Beat, we showered, had a final drink, and fell into bed.

Monday, July 15, 2019

And This Was Nature

Oh. . . I don't have time to continue the narrative this morning.  I'll try to post again later today.  Keep an eye out.  Stay tuned.

Yesterday, I made stew beef in the slow cooker.  Put in all kinds of tomato sauce and chopped onions and peppers and wine.  Six hours later, oo-la-la.  My mother loved it, as did the rest of us.

I am a basic cook, simple but good.  No reductions or sauces in my repertoire.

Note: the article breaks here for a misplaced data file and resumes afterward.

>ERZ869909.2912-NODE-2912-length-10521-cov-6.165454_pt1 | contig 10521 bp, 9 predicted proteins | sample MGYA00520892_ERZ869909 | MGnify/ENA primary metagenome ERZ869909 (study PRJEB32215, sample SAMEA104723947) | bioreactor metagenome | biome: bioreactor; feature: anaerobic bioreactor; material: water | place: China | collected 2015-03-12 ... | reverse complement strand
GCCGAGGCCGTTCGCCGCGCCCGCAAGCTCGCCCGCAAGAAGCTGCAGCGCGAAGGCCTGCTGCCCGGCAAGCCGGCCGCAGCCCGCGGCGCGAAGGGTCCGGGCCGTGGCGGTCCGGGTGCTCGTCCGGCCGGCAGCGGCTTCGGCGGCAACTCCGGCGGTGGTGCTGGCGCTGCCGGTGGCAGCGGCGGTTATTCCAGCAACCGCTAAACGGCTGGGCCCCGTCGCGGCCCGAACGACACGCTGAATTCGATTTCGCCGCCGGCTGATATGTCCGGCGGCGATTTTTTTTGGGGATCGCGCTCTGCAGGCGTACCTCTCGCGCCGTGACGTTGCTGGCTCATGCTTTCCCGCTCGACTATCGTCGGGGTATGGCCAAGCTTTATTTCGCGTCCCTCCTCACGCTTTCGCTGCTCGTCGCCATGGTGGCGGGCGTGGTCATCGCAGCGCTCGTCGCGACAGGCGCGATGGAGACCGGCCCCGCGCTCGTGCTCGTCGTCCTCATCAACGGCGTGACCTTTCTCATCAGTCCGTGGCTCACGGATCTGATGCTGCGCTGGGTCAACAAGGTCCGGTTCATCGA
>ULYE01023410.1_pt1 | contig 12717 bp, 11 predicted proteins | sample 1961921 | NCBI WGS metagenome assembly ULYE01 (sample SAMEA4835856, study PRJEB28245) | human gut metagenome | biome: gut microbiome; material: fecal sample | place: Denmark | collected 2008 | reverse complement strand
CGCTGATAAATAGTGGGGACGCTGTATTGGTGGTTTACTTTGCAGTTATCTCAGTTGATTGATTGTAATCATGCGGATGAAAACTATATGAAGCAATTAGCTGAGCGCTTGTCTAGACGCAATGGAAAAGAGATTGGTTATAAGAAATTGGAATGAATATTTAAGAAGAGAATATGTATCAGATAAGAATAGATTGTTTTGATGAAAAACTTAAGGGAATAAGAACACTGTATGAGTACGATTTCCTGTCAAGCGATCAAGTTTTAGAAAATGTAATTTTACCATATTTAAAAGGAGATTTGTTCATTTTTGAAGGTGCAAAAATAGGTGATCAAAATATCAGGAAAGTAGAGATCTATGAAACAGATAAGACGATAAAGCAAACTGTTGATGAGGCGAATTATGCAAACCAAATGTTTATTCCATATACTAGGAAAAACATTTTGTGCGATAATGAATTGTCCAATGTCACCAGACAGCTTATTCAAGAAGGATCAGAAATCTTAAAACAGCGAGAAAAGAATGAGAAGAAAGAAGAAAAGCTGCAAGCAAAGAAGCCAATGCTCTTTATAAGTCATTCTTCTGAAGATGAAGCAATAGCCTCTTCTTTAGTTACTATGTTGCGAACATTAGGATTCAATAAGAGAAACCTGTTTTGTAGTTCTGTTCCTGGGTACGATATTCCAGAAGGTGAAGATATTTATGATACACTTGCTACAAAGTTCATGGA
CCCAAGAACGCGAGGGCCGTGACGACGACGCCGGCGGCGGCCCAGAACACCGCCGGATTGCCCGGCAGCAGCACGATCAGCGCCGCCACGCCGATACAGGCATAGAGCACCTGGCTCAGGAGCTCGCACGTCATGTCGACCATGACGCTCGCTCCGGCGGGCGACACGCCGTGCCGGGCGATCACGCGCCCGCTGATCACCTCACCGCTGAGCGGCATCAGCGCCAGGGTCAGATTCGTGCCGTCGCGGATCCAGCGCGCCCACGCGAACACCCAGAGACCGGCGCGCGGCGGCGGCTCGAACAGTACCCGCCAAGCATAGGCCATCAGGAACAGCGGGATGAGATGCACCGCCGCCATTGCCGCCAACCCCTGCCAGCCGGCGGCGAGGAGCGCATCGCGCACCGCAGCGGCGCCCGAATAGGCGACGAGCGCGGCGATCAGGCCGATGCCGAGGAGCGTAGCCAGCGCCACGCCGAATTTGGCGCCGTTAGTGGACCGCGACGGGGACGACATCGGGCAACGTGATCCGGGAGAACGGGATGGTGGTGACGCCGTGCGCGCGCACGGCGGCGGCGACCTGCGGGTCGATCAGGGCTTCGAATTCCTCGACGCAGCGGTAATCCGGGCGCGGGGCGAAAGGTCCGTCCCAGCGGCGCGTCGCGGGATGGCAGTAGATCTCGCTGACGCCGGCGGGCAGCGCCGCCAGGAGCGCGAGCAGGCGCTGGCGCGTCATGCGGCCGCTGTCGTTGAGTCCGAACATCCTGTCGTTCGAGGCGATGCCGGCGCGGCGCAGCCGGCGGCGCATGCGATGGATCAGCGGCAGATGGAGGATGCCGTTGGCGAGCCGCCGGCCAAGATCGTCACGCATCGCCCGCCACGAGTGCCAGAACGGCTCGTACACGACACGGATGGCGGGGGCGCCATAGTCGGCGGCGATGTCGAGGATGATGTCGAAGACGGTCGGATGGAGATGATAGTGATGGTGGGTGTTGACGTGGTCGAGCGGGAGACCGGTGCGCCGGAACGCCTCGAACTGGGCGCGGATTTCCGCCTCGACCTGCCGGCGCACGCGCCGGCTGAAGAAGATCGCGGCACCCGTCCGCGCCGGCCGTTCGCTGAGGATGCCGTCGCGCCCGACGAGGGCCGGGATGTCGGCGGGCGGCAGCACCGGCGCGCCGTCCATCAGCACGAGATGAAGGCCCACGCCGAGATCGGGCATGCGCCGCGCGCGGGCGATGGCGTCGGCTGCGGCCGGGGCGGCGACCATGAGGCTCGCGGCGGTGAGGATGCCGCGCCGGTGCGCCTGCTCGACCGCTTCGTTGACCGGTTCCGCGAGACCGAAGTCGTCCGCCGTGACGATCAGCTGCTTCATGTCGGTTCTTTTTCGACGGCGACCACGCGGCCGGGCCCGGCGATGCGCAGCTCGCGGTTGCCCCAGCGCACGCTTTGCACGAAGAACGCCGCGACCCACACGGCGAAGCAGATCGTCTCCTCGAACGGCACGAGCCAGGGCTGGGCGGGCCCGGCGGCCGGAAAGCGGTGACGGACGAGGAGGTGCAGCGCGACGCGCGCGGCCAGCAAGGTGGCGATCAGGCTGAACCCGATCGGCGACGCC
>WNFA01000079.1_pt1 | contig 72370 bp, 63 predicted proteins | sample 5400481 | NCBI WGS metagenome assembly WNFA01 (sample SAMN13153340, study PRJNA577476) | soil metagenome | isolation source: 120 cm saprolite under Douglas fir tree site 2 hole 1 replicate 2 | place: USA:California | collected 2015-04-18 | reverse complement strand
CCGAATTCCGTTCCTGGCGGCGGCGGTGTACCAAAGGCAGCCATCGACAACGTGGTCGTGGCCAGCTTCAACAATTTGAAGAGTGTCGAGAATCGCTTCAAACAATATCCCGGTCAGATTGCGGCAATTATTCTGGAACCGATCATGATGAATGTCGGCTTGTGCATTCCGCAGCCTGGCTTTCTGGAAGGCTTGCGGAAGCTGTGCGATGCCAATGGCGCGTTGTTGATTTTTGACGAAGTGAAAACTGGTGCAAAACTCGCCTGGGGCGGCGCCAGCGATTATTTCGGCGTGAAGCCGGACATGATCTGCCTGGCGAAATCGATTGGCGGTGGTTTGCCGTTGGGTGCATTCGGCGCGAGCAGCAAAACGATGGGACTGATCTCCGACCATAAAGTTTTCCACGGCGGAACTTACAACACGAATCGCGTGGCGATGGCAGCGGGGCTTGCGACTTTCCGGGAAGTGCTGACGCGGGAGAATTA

After dinner, we walked to the lake and sat on the bench outlooking.  The breeze was strong and steady and kept away the bugs.  A momma duck and ducklings headed for shore in the falling light.  An anhinga dove for its last meal before coming to dock to dry its wings for the night.  Lizards found their places.  An osprey tried for a large fish on the last dive of the day, but the fish was too big.  Empty belly that night.  The smell of the lake, the breeze. . . I fell asleep twice.

And this was nature.

Sunday, July 14, 2019

Day 3

The older I get, the more life gets in the way of what I am doing or what I want to do.  Not that the four of you noticed, but I was away for a couple of days.  Life crisis.  You know.

It seems to have all worked out.